Yet, there’s a simple reason for the lack of knowledge or interest that exists in certain specific sectors, communities and demographics around Juneteenth: In this country we teach about Slavery, Jim Crow and systemic racism as the history of Black people instead of the history of White people.
Let’s pause for a moment and let that sink in.
We largely learn about history involving members of BIPOC communities as an “add on”, often during select months of the year, when specialized books are pulled from shelves, dusted off and used for 30 days before being ignored for another 11 months. We talk About Slavery and Jim Crow as the experience that Black people had and not as the choices that white people made. We look at the scars, injuries and murders as the things that Black people endured instead of analyzing the brutality that white people inflicted. We look at the actions of Harriet Tubman, John Brown and members of the Underground Railroad as acts of bravery, but not at the racism and corruption of the white people making the laws, knowing they were immoral, unethical and inhuman.
America looks at history, both domestically and abroad, subjectively comprising we can condemn other nations like Germany, South Africa and Russia for the actions, but see our own failings through the lens of “Oops“,”We didn’t mean to“and”That was the past.“And that lack of ability to look objectively at our country, to fully acknowledge the wrongs of the past and their continuing impact in the future, to fix as a part of our history, our failure to live up to our ideals and continue that with taking the lessons from them and committing to do better is why we remain stuck in debates about whether or not a holiday should be celebrated, much less if a people shold be free.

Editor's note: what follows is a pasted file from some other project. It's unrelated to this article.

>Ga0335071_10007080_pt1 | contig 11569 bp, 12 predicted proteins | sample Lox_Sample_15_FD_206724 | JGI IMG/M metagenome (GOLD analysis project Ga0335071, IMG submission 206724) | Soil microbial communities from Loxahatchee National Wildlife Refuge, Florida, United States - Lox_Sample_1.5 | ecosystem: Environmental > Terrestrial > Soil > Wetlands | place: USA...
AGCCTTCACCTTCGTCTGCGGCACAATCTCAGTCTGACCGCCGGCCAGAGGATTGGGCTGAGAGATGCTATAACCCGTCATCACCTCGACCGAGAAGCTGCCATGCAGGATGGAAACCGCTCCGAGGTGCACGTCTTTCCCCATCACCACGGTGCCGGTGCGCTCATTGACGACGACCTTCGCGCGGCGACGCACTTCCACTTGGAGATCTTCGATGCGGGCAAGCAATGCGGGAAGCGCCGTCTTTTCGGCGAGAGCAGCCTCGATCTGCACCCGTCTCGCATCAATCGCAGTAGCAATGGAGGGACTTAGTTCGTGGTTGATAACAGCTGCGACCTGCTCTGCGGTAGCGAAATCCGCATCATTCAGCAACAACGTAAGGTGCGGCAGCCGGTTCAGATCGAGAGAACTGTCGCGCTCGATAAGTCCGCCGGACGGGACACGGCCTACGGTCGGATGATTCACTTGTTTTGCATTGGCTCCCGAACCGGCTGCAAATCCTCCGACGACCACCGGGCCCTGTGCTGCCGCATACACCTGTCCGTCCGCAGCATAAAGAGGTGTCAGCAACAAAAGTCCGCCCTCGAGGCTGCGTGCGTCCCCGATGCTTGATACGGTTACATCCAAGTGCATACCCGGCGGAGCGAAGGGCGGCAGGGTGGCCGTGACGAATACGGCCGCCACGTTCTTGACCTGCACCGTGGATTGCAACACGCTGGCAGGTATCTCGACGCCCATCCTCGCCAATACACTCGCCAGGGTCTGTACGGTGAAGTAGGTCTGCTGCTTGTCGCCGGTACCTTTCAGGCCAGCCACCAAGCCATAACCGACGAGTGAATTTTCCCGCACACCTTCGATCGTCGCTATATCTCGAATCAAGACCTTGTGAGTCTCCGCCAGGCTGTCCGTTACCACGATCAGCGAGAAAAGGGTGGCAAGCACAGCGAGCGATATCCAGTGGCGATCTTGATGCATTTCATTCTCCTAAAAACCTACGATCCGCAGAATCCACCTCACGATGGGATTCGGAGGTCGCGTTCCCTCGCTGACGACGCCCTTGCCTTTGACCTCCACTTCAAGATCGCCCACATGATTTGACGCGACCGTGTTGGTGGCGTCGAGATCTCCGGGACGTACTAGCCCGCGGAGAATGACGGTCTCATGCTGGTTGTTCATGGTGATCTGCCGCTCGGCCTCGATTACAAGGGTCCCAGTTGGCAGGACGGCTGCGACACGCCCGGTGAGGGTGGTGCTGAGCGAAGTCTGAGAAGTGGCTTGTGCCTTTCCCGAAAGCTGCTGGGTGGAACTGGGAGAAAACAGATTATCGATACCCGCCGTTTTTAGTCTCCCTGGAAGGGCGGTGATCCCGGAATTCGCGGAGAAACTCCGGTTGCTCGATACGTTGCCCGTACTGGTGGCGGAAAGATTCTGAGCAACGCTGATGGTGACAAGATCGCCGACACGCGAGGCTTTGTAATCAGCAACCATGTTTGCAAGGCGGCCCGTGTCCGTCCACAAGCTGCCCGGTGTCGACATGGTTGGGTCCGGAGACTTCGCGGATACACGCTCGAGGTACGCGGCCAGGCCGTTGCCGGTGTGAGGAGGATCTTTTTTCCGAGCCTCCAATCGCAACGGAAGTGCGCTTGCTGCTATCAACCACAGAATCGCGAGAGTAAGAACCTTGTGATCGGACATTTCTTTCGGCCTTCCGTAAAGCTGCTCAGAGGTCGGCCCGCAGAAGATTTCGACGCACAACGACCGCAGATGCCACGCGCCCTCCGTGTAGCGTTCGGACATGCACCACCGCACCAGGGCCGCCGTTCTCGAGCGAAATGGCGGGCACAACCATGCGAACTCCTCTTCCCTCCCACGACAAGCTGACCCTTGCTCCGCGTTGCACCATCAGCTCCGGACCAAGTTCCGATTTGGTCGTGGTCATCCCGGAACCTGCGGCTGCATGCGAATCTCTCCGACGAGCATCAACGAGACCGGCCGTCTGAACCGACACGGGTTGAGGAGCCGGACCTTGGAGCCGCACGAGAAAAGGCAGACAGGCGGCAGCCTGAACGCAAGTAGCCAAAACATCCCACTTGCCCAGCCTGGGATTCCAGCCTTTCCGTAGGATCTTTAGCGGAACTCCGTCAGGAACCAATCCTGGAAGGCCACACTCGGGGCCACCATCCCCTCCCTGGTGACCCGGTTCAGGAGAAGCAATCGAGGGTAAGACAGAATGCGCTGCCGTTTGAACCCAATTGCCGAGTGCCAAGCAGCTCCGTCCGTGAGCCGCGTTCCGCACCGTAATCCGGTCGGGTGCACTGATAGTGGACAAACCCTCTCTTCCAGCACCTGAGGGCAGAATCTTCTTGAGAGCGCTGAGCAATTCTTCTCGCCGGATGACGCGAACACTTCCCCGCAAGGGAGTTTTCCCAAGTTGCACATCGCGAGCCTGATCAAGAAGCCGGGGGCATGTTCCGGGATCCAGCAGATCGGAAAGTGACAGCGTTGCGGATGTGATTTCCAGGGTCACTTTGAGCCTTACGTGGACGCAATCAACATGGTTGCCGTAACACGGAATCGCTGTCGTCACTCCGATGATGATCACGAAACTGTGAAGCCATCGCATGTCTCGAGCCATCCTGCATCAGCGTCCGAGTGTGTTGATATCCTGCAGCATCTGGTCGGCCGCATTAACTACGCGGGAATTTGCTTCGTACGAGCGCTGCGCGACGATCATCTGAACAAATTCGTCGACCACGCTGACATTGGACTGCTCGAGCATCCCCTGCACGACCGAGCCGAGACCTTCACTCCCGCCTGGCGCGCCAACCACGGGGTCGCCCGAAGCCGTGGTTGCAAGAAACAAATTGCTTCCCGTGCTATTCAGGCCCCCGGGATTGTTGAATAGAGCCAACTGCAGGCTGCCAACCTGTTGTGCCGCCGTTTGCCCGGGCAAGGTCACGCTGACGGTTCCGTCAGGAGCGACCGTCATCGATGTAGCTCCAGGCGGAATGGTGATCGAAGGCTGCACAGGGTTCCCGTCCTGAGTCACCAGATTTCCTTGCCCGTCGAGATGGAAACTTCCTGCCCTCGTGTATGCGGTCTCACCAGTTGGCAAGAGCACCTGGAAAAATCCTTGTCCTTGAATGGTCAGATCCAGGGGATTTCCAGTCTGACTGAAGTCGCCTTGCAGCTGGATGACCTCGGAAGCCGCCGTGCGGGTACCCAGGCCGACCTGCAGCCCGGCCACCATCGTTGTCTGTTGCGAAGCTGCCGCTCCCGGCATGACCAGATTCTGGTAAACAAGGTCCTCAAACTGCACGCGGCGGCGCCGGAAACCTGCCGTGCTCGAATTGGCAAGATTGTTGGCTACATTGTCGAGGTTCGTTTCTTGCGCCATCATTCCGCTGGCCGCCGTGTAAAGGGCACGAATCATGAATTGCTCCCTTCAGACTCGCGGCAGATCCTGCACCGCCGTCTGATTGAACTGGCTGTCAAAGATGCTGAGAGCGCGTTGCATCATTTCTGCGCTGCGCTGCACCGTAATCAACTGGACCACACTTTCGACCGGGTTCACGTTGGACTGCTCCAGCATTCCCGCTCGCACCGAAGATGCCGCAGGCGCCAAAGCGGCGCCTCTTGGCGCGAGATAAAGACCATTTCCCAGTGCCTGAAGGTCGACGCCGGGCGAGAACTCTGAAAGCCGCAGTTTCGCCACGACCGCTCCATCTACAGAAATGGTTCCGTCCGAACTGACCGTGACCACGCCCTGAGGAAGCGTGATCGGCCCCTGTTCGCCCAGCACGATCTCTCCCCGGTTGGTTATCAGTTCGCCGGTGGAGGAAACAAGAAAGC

Juneteenth isn’t just a Black holiday and isn’t merely about Black people celebrating their freedom, Juneteenth is about the ending of an unjust institution, sanctified by our government that brutalized, demoralized and marginalized a segment of our citizenry; it is about our country taking a huge leap forward in the acknowledgment of the inhumane practices and denial of inalienable rights to a part of our country. It is a celebration of America learning to be our better selves.
And it should be celebrated, by everybody, and made into a legal holiday in all 50 states. It represents an opportunity to come together as one country and heal from the past. Celebrate this moment in time where America stood up, as a country, for what’s right and said in a single voice (or at least in a majority one) that we would no longer languish in the quick sands of racial injustice but rather would lift ourselves up onto the solid rock of brotherhood, that we would shake the foundations of our nation until “until justice rolls down like waters, and righteousness like a mighty stream.”
Juneteenth is an AMERICAN holiday that should be celebrated by every American because it signifies our recognition, as a country, as the UNITED States, that American Slavery was wrong and unjust and as a people, we will never allow that to happen, and we will make right the wrong that has been done to our BIPOC communities so that we can move forward, together, as these UNITED States of America.
For more information and details on the history Juneteenth and other significant periods of history, please visit our Addressing Systemic Racism page on our website.